clock menu more-arrow no yes

Filed under:

Utah Jazz notes: Enes Kanter encouraged to shoot deep and from behind the line

Enes Kanter poses for a photo as the Utah Jazz hold their media day Monday, Sept. 29, 2014, in Salt Lake City at the Zions Bank basketball center.
Enes Kanter poses for a photo as the Utah Jazz hold their media day Monday, Sept. 29, 2014, in Salt Lake City at the Zions Bank basketball center.
Scott G Winterton, Deseret News

PORTLAND, Ore. — Enes Kanter got a pleasant surprise when Quin Snyder came to visit him this past offseason while the Jazz big man was rehabbing his knee in Chicago.

The surprise wasn’t the visit from his new coach.

It was Snyder’s message.

“Coach Q came to visit me and we went to a gym. He said, ‘You know you’re going to shoot some threes this year, right?’ ” Kanter said, smiling. “I was just like shocked that the first time he met me he gave me that confidence. It means a lot to me.”

Kanter had only taken three shots in 3-point territory (and made one) in his first three seasons while he mostly played center. But the 6-foot-11 fourth-year player, who’s now starting in the power forward position, unleashed two treys in the Jazz’s preseason-opener and drained one.

“I’ve been working really hard on the three,” Kanter said. “My teammates and my coaches give me that confidence. I really appreciate it.”

The young Turk said he got a pre-camp pep talk from compatriot Mehmet Okur, one of the franchise’s all-time best 3-pointer shooters who recently agreed to be a team ambassador for the Jazz.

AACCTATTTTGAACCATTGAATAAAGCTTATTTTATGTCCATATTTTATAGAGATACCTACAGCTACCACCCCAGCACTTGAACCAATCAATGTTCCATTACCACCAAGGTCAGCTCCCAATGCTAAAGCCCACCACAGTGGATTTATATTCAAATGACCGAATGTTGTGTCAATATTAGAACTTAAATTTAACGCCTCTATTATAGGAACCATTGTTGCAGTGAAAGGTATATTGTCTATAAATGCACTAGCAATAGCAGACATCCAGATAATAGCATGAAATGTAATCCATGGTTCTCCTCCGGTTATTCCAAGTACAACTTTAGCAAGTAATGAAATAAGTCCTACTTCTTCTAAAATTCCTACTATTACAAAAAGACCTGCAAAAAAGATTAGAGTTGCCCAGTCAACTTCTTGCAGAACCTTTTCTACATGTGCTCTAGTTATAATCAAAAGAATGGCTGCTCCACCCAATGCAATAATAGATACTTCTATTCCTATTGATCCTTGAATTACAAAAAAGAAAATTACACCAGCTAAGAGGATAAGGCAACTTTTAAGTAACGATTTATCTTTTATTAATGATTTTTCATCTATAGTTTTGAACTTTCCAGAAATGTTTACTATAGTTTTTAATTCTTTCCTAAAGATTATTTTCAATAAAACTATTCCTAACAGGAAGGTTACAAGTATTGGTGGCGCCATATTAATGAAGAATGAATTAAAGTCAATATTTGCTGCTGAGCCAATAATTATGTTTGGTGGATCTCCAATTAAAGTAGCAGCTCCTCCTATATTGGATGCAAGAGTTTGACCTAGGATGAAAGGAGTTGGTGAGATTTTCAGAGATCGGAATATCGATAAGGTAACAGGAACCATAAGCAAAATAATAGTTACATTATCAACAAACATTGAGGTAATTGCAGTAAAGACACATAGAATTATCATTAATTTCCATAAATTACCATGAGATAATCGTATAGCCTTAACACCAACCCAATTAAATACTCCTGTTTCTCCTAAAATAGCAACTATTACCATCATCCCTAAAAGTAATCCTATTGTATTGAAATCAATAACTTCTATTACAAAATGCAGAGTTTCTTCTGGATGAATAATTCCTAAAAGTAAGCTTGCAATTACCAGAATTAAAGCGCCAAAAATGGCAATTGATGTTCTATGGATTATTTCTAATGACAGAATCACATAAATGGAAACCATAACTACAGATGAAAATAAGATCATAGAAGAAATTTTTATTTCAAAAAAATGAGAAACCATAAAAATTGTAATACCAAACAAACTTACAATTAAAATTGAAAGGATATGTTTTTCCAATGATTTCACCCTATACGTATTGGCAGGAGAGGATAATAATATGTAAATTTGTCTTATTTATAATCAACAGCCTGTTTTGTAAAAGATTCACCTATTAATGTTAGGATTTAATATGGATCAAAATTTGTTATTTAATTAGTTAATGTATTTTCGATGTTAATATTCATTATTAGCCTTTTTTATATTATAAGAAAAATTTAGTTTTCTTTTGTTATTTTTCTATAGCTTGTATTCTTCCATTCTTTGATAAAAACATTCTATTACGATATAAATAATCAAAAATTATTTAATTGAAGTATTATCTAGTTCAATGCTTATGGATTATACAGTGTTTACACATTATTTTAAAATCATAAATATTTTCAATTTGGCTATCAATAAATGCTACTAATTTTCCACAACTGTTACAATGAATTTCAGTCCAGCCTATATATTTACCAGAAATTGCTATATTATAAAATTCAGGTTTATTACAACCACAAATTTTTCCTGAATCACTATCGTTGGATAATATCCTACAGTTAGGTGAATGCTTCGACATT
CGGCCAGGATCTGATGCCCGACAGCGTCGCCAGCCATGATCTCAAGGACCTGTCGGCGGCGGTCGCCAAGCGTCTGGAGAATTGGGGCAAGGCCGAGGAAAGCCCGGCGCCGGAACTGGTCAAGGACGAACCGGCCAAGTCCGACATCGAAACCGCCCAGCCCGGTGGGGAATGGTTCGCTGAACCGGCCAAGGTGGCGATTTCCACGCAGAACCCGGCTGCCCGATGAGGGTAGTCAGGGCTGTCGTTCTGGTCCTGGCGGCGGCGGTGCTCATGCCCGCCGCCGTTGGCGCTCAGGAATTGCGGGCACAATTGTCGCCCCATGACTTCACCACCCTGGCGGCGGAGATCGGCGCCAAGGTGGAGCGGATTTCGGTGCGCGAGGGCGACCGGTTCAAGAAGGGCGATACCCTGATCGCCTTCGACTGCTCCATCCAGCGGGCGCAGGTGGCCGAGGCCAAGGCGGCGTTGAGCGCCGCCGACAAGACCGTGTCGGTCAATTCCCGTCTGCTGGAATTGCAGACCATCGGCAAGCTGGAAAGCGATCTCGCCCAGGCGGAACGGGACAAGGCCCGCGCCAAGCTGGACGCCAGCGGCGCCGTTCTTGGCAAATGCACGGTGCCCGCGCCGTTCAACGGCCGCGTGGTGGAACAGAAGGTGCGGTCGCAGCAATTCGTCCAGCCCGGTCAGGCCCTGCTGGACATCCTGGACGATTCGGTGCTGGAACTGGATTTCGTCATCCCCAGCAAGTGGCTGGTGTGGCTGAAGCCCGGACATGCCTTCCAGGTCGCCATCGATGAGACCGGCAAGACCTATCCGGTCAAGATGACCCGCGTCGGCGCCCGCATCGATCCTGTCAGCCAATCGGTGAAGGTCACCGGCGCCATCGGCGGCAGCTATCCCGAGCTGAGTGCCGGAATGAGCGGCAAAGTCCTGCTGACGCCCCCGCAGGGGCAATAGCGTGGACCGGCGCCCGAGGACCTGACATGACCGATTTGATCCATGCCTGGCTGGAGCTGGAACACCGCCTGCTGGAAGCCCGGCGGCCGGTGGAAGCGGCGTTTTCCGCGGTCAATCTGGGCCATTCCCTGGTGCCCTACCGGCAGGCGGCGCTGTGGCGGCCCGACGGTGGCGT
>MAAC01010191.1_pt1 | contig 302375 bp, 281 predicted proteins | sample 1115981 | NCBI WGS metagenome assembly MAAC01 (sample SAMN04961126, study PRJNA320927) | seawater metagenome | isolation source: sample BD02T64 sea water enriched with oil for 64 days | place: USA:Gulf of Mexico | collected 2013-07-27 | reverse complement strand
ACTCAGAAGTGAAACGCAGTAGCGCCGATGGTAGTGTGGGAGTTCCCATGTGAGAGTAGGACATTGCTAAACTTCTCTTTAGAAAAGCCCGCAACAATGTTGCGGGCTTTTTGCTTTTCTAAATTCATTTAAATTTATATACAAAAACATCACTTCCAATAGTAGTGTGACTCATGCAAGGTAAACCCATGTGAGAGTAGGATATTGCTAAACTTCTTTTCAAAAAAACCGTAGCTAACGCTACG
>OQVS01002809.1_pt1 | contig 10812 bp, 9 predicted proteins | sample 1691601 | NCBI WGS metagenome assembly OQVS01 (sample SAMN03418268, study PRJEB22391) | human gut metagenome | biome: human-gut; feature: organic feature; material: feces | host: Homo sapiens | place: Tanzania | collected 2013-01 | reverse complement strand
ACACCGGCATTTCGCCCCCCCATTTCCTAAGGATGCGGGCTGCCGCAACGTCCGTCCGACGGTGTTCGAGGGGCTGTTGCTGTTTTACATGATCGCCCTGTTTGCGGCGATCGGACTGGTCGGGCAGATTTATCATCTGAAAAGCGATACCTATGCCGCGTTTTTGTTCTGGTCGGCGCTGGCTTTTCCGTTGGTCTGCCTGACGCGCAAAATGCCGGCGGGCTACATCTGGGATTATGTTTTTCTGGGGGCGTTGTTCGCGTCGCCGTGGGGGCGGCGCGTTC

“I talked to Memo before the preseason and he told me to use my legs and he talked to me about it a little bit,” Kanter said. “I think he really helped, too.”

In Snyder’s offensive system, the power forwards are supposed to occasionally stretch the floor by extending their roam beyond the 3-point line. Snyder said that applies to backup big Trevor Booker, too.

“We want those guys to be threats on the 3-point line. … Anytime you have people that can space the floor, it helps driving lanes,” Snyder explained. “It helps bigs in the post. So yeah, it makes it easier for Enes, too. He’s able to stretch the floor.”

Snyder added that he continues to emphasize to Kanter that he doesn’t want him to stop a foot inside the arc. He wants him behind the line, even when he’s not shooting. That, the coach said, “takes advantage of the spacing” and gives the Jazz a statistical edge.

"I believe he has 3-point range, so if he’s taking long twos, just from a percentage basis, it’s not good for him, it’s not good for us," Snyder said. "We want to attack the rim and get good stuff there. The long twos for a guy that can shoot threes, it’s just got to be a habit of his to space behind the line."

Kanter badly missed his first 3-point attempt in Friday's rematch with Portland.

NBA FUTURE: Former Jazz point guard Earl Watson recently wrapped up his NBA playing career to take an assistant coaching position with the Austin Toros in the D-League.

Watson, who played for Utah from 2010-13, often talked about his desire to coach after his playing days were over.

Portland coach Terry Stotts, who jokingly called him “Coach Watson” when he played for the Blazers last season, doesn’t think it will be too long before the 35-year-old is back in the NBA, eventually as a head coach.

“He’ll probably coach in the NBA someday. He has a great basketball mind. He sees the court very well,” Stotts said before Friday’s Jazz-Blazers game. “He relates well to players.

“I think going to the San Antonio system gives him another perspective on basketball. He’s played for a lot of excellent coaches. I think he’s learned wherever he’s been. I think he has a bright future.”

NO EXCUSES: Jazz swingman Gordon Hayward made it clear that he thought the recent Rookie Dance-Off was terrible, not counting the fun performance of 5-year-old Jazz superstar JP Gibson.

Rookie Rodney Hood was dealing with a right hip flexor strain at the time, but he said his poor performance was out of the goodness of his own heart.

“I wanted to let JP get his shine,” Hood said, laughing. “That’s my story. I’m sticking to it.”